On World Food Week (10/17/07)




“Should our food security and rural livelihood be seriously threatened and no real development deal is in the offing for developing countries in the so-called Doha Round of the WTO negotiations, Malacañang should send a strong signal that we are ready to walk away and scuttle the talks,”  Representative Lorenzo R. Tañada III (LP, 4th District, Quezon and Chair of the  House of Representatives’ Human Rights Committee)  said as the WTO negotiations come to a “make-or-break”  stage in the coming weeks in Geneva.


It appears that the very essence of the so-called Doha Development Round will not come to pass with the virtual dilution of the proposal of the G33 (a group of developing countries with defensive interests in agriculture) with regard to the self-designation of Special Products and a mechanism to protect them called Special Safeguard Measures (SSM) in the proposed text by the WTO Agriculture Chair Crawford Falconer.     


Special Products or SP are those products critical in ensuring food security, livelihood and rural development. For us, this includes rice, corn, livestock and poultry, vegetables among others.  Being included in the SP list, as originally conceptualized by the G33 allows the product to be exempted from tariff cuts. SSM on the other hand would give us the option to raise tariffs automatically, without any need for proof of injury and other tedious processes, should there be an import surge or a price plunge on the cost of imported agriculture products that compete with our agriculture products produced by small, marginalized farmers.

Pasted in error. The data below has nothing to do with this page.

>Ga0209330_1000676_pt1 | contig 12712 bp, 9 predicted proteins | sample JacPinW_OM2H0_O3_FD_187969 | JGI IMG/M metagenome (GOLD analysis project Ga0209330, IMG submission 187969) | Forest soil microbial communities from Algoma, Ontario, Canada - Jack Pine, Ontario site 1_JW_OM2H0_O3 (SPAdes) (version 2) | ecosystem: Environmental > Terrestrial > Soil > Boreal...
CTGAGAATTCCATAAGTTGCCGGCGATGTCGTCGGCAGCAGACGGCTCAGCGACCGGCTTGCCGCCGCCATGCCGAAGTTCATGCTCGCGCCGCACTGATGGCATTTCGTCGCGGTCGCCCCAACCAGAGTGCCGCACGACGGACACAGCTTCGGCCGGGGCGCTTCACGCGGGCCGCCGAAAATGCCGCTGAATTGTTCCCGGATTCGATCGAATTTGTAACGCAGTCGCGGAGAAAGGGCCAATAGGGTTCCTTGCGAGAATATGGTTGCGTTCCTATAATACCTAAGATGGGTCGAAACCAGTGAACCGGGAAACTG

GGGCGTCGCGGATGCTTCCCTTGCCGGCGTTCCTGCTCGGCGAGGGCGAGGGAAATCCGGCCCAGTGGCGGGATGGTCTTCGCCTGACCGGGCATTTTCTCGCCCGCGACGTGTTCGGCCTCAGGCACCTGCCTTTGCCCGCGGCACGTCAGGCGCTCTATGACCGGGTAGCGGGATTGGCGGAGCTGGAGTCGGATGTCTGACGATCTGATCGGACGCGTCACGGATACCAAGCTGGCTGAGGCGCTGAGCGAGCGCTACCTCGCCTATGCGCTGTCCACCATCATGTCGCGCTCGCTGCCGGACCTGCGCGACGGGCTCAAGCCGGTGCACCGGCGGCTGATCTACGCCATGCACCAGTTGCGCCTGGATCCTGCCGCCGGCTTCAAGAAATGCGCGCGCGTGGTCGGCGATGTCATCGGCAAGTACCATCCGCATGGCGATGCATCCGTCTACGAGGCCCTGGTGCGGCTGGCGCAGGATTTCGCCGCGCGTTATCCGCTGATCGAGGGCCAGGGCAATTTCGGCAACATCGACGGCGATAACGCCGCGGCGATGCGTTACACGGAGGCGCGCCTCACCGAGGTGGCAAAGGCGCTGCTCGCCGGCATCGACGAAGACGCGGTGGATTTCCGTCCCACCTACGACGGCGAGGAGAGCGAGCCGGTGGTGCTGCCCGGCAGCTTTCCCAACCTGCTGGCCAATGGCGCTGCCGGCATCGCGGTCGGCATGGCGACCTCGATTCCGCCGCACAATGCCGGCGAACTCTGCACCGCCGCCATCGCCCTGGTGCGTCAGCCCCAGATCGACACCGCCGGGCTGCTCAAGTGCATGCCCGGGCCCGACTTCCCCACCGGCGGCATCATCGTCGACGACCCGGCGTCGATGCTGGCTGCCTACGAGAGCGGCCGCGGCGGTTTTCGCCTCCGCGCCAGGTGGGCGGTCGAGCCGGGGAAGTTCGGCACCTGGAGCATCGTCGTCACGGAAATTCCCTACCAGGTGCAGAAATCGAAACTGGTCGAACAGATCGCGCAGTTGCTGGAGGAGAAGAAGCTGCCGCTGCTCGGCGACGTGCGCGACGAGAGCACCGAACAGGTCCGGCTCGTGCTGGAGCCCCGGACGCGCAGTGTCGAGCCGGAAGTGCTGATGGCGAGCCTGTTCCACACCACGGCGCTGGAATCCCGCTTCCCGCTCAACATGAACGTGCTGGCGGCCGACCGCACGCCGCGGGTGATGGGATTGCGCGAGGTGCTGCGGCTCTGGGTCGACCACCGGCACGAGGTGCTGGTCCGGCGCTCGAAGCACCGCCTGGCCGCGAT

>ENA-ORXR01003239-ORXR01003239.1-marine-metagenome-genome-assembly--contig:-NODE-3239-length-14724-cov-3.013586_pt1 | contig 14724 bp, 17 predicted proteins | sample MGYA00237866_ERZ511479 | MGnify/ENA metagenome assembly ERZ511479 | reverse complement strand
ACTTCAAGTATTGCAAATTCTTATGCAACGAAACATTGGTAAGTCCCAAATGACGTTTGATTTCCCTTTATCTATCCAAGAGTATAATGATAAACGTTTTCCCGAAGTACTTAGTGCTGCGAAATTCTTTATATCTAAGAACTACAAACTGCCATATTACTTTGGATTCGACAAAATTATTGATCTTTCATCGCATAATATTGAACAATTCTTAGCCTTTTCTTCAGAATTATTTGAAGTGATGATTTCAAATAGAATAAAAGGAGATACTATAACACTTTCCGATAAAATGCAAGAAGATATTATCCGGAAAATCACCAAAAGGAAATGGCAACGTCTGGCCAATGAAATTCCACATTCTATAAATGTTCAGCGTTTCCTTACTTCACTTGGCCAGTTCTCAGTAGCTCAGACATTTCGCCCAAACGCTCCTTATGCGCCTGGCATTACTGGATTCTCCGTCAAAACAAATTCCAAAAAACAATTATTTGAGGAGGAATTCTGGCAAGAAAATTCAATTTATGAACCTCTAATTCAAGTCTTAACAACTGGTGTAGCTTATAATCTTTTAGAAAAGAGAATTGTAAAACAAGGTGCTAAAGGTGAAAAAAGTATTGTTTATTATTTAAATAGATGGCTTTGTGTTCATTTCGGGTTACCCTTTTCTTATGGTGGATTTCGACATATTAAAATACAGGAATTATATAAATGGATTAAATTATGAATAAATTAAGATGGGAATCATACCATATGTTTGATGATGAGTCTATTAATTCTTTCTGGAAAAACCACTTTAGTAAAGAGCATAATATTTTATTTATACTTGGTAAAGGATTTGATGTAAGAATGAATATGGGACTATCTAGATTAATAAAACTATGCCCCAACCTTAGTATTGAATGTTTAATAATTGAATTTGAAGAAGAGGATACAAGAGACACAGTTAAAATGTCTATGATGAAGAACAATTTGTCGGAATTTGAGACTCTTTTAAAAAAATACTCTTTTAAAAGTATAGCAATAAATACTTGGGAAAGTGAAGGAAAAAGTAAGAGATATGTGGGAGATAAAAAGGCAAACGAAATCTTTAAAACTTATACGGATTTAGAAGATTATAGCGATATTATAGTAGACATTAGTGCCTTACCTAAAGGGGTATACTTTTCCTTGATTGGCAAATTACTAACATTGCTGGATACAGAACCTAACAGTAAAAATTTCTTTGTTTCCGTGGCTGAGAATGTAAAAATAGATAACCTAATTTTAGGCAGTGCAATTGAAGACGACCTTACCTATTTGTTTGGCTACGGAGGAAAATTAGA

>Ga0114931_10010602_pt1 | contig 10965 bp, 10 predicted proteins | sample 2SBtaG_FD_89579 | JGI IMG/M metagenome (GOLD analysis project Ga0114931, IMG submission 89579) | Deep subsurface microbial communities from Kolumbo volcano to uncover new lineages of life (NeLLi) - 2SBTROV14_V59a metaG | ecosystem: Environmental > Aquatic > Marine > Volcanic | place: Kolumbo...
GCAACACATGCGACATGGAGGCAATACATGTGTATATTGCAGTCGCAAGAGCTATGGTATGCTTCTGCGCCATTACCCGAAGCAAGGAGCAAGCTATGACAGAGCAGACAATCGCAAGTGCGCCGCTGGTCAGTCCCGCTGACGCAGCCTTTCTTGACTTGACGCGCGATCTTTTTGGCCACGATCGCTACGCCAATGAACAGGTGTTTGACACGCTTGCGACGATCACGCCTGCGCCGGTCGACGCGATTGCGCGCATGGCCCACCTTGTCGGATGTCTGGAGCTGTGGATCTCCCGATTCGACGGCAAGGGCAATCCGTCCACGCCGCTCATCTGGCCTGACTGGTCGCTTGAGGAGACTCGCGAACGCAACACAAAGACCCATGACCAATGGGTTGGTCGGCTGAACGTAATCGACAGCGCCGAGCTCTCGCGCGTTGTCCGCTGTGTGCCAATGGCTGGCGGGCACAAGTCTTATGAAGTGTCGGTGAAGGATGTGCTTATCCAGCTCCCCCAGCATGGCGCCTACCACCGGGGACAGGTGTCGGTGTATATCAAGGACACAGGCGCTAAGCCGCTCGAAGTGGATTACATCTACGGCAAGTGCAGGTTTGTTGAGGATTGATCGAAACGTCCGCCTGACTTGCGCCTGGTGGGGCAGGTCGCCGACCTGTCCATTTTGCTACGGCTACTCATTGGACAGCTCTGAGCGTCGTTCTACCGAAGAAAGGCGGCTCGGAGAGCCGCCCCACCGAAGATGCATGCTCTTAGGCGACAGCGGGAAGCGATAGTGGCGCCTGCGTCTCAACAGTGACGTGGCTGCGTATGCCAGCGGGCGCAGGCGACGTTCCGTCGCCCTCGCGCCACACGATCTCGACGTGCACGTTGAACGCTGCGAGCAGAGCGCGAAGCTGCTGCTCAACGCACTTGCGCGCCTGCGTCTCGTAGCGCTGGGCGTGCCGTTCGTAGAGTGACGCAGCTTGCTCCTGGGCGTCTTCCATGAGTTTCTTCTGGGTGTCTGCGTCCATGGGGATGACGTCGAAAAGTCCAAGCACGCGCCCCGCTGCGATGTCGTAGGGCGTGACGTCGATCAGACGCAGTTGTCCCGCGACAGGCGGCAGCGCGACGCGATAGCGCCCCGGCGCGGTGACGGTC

“At the moment, rather than self-designation, what Falconer has put forward is a formula similar to what was implemented when we formally joined the WTO in January 1995.  It is called a Uruguay Round (UR) formula where all agriculture tariff lines will be subjected to a minimum tariff cut of 15%  and the overall agriculture sector having an average tariff cut of 36% spread over ten years.  As far as SSM is concerned, the modalities are yet to be identified.  That virtually throws into the waste basket the very framework of the WTO Ministerial meeting in Hong Kong in December 2005.  Where is the element of self-designation there?  Where does the consideration of rural development and food security come into play?  I don’t see it,”  Tañada emphatically said.


As the nation joins the rest of the world in celebrating World Food Day, the solon reminded government of the record hunger levels that was registered in the recent SWS survey. 


“We must seriously address the lack of policy coherence in our agriculture sector, as well as the rest of the economy, as after all, agriculture not only feeds our ever growing population, it still contributes nearly 40% of total employment yet poverty is most pervasive in the rural sector,”  Tañada said.


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